Foreign Policy Watch: India-China

Why Ladakh matters to India and China?


From UPSC perspective, the following things are important :

Prelims level : Ladakh and its topography

Mains level : India-China border disputes

This article from IE discusses this cold, dry, high altitude territory with its extremely scarce vegetation that makes it a point of disagreement between India and China.

Practice question for mains:

Q. India’s boundary disputes with its neighbourhood are the legacy of its colonial past. Analyse.

Ladakh: The Cold Desert of India

  • Ladakh is the highest plateau in India with much of it being over 3,000 m.
  • It extends from the Himalayan to the Kunlun Ranges and includes the upper Indus River valley.
  • The importance of Ladakh is rooted in complicated historical processes that led to the territory becoming part of the state of J&K, and China’s interest in it post the occupation of Tibet in 1950.

Beginning of the Chinese claim

  • In July 1958, an official monthly magazine in China published a map of the country that would in the next few months become a bone of contention between India and its East Asian neighbour.
  • The map in question showed large parts of the North-East Frontier Agency (NEFA) and the Himalayan territory of Ladakh as part of China.
  • Soon after ‘China pictorial’ came out with the new Chinese map, the leaders of both countries began writing to each other frequently regarding Ladakh.
  • The exchange of letters between Jawaharlal Nehru and his Chinese Premier Zhou Enlai was followed by the Sino-Indian war of 1962.
  • The war also led to the formation of the loosely demarcated Line of Actual Control (LAC) running through Ladakh.

The Integration of Ladakh into India

  • Historically and culturally the state was intrinsically linked to neighbouring Tibet.
  • Language and religion linked Ladakh and Tibet; politically too, they shared a common history.
  • Ladakh was part of the Tibetan empire which broke up after the assassination of King Langdarma in 742 CE.
  • Up until the Dogra invasion of 1834, Ladakh was an independent Himalayan state, much the same way as Bhutan and Sikkim.
  • As the Sikhs acquired Kashmir in 1819, Emperor Ranjit Singh turned his ambition towards Ladakh.
  • But it was Gulab Singh, the Dogra feudatory of the Sikhs in Jammu, who went ahead with the task of integrating Ladakh into Jammu and Kashmir.

British interests in Ladakh

  • The British East India Company, which was by now steadily establishing itself in India, had lacked interest in Ladakh initially.
  • However, it did show enthusiasm for the Dogra invasion of the area, with the hope that as a consequence, a large portion of Tibetan trade would be diverted to its holdings.
  • The state of J&K was essentially a British creation, formed as a buffer zone where they could meet the Russians.

The Sino-Sikh War

  • In May 1841, Tibet under the Qing dynasty of China invaded Ladakh with the hope of adding it to the imperial Chinese dominions, leading to the Sino-Sikh war.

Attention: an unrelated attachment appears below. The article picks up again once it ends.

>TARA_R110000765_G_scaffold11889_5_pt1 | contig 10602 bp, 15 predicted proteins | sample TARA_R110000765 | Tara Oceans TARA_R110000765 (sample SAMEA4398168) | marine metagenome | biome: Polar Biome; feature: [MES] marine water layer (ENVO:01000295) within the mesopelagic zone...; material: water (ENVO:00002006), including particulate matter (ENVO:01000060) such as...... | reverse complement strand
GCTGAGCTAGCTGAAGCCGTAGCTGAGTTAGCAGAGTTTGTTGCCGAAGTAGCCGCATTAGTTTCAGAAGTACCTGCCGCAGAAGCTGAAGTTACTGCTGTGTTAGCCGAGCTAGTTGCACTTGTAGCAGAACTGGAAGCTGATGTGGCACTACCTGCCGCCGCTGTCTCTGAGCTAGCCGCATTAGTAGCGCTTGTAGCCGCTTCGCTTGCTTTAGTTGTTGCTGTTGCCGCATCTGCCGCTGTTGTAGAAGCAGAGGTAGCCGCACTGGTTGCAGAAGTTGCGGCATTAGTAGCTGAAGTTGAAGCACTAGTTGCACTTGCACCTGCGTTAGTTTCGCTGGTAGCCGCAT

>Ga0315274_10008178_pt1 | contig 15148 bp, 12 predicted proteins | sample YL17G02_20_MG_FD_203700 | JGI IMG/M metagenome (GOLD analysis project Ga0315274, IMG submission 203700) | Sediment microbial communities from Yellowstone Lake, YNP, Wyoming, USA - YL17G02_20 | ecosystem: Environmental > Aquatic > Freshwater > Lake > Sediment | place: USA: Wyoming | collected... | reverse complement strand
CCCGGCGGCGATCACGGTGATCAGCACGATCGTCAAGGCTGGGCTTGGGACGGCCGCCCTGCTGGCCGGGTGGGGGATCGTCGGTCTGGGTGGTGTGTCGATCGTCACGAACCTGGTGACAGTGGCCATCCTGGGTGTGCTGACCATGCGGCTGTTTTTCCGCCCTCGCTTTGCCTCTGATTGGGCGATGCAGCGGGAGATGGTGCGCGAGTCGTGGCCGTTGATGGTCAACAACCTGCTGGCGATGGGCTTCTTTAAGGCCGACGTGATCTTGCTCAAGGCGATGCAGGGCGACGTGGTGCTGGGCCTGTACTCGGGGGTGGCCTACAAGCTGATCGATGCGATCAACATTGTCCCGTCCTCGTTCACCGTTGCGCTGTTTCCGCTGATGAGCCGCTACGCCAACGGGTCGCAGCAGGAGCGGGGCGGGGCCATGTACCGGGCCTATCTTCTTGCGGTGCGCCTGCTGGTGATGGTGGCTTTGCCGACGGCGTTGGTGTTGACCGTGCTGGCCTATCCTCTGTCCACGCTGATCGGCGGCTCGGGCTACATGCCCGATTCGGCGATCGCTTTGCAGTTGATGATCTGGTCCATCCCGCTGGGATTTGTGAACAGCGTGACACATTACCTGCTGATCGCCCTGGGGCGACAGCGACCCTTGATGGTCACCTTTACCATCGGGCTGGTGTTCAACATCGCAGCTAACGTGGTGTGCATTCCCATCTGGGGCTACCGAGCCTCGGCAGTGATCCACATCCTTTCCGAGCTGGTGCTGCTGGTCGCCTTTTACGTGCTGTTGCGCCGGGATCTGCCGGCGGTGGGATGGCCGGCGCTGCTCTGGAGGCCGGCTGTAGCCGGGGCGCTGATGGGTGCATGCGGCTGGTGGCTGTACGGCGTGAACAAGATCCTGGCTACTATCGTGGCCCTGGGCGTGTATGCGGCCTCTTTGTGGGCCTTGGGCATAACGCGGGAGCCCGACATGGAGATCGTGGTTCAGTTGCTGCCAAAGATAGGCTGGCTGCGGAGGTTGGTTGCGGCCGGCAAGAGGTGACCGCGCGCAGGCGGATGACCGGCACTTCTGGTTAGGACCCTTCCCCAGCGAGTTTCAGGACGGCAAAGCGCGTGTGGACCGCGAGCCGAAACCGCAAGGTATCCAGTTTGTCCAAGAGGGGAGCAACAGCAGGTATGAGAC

• However, the Sino-Tibetan army was defeated, and the Treaty of Chushul was signed that agreed on no further transgressions or interference in the other country’s frontiers.
  • After the first Anglo-Sikh war of 1845-46, the state of J&K, including Ladakh, was taken out of the Sikh empire and brought under British suzerainty.

Chinese interest in Ladakh after the occupation of Tibet in 1950

  • The annexation of Tibet by China in 1950 sparked a newfound interest in Ladakh, and particularly so after the 1959 Tibetan uprising that erupted in Lhasa with Dalai Lama’s political asylum in India.
  • In attempting to crush the Tibetan revolt while at the same time denying its existence, the Chinese have used methods which have brought China and India into sharp conflict.
  • To begin with, the road that the Chinese built across Ladakh in 1956-57 was important for the maintenance of their control over Tibet.
  • The building of the road through Ladakh upset Nehru’s government. The diplomatic negotiations failed, and the war of 1962 followed.

Why conflict has flared up again?

  • There are two layers to this. First, up to 2013, India’s infrastructural development in that area was minimal.
  • From 2013, India started pushing for infrastructure projects there and by 2015; it became a major defence priority.
  • The second layer is the August 5, 2019 decision (to remove the special status of J&K and downgrade the state into two Union Territories).
  • From the Chinese point of view, they would have assumed that if India makes Ladakh a Union Territory, they would be reasserting its control over the entire state.
  • Moreover, it is also important to note that over time, Xinjiang which is part of Aksai Chin, has become very important to China for their internal reasons.

The dispute

  • The British legacy of the map of the territory continued to remain the ground upon which India laid its claim on the area.
  • India insisted that the border was, for the most part, recognised and assured by treaty and tradition; the Chinese argued it had never really been delimited.
  • The claims of both governments rested in part on the legacy of imperialism; British imperialism (for India), and Chinese imperialism (over Tibet) for China.
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